16. hi i was just browsing the internet for fly spray for my goats of which we have 3 pygmies and came across this site glad i did so far it is very interesting. we are moving to 158 acres in 4 weeks can’t wait soooooooo excited, then we can get our horses home, we have saved 4 from slaughter and maybe who knows more will follow, planning on getting a few sheep, pigs, dexter cattle and some chickens miss my chickens and their fresh eggs.
    well i will carry on reading.
    maria MB Canada :)

  17. I am so excited to have found your blog! My husband and I are starting a goat farm in Georgia and are finding your blog to be so inspirational to us! We’re 27 and so excited to be starting a new chapter! I put your button on my blog because I’ve become a big fan today! See you around!

  18. I’m definitely the type that leans towards being jealous. I live in the CO mountains and my dream is to have a small homestead around here someday. I am saving up to purchase some land, but as a single woman I know my best chance is to marry a Godly man who shares my back-to-the-earth desires and to pool our resources and ingenuity. Love your blog, by the way – so much inspiration for skills and things I can be learning now in my rental apartment until I CAN have that homestead of my own.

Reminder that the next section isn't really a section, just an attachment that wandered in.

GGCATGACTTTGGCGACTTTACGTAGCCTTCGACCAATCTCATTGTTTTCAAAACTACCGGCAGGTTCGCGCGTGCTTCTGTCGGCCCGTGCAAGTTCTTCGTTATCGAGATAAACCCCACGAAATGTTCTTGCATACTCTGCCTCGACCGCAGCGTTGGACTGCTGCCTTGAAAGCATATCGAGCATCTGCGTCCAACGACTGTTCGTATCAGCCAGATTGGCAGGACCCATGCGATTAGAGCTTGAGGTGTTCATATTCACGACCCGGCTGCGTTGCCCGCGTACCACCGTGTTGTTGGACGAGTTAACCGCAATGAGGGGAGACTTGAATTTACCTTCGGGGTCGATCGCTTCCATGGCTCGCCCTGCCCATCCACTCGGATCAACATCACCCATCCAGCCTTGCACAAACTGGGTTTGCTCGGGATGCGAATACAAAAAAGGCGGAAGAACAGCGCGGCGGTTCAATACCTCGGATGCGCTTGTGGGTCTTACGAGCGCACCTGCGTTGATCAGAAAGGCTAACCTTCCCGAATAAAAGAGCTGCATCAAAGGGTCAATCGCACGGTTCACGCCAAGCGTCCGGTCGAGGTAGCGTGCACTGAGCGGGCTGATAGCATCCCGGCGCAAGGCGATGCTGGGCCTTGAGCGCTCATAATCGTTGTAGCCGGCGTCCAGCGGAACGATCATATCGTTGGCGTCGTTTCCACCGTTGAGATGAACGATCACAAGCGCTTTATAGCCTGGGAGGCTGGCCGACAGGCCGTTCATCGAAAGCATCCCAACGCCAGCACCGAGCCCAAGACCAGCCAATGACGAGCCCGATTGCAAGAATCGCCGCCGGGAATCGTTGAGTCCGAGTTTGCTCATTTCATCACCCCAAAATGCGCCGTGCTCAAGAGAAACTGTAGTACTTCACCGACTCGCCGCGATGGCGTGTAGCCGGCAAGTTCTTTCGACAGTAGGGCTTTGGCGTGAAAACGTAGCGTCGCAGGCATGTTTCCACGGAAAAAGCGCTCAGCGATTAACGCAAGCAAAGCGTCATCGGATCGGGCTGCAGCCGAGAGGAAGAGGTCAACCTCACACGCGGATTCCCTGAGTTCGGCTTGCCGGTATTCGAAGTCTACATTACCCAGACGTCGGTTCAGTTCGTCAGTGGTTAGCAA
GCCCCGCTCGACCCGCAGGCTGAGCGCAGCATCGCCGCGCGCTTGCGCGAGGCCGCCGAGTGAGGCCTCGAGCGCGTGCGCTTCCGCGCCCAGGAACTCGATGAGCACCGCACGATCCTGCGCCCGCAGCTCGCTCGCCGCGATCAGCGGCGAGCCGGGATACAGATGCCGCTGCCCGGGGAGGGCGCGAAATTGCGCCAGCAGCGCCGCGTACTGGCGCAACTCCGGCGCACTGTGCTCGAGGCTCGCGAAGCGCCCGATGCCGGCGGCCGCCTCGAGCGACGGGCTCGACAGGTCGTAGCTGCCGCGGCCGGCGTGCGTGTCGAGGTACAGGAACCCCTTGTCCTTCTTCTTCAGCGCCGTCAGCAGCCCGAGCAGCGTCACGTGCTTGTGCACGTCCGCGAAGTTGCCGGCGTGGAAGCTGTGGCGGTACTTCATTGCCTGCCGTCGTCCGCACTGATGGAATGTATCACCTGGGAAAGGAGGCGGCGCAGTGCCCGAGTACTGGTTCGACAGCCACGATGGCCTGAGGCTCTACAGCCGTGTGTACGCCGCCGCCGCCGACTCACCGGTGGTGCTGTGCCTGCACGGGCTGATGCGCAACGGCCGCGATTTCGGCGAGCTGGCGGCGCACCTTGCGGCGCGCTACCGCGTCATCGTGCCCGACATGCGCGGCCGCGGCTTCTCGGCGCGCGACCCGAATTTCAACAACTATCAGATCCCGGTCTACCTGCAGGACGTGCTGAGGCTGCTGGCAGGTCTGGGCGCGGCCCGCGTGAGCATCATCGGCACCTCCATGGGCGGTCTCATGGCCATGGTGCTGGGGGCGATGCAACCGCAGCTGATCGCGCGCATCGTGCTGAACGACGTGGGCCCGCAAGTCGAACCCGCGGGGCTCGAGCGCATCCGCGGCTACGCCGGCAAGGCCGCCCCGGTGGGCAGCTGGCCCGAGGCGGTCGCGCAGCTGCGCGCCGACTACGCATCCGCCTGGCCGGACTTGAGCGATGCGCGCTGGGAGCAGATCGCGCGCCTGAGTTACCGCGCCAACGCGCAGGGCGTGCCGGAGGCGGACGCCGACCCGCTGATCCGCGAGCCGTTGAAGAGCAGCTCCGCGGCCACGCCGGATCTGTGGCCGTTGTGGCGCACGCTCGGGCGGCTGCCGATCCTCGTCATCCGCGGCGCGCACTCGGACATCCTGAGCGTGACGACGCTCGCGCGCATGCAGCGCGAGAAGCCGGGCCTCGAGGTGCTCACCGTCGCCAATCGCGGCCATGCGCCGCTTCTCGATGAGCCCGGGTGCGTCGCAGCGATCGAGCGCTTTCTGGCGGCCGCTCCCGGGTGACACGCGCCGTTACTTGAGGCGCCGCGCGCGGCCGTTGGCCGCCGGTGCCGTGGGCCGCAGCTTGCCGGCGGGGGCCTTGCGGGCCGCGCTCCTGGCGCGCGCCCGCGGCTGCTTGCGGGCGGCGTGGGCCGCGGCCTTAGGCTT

19. I came here for the meatloaf recipe you posted as its closest to my moms and IM AMAZED at the rest of this website! My goal is somewhat similar except on the opposite side of the world in the desert of UAE with my husband! Next im on to your tortilla recipe. Best wishes!!!!

    • Aw- thank you Colleen! How awesome that you are going after a homesteading-lifestyle over there in the desert! Enjoy the tortillas and meatloaf. :)

  20. I’ve only gotten into a couple sentences of your homestead thread. I am thrilled. Our chosen piece of heaven on Earth is in the deep south, sub-tropical, zone 9. To be sure it is small, but there are not a lot of us and it is what we can afford and will suit our needs (especially after I read the information about farming 1 acre-we’ve got twice that). Still, your land is beautiful.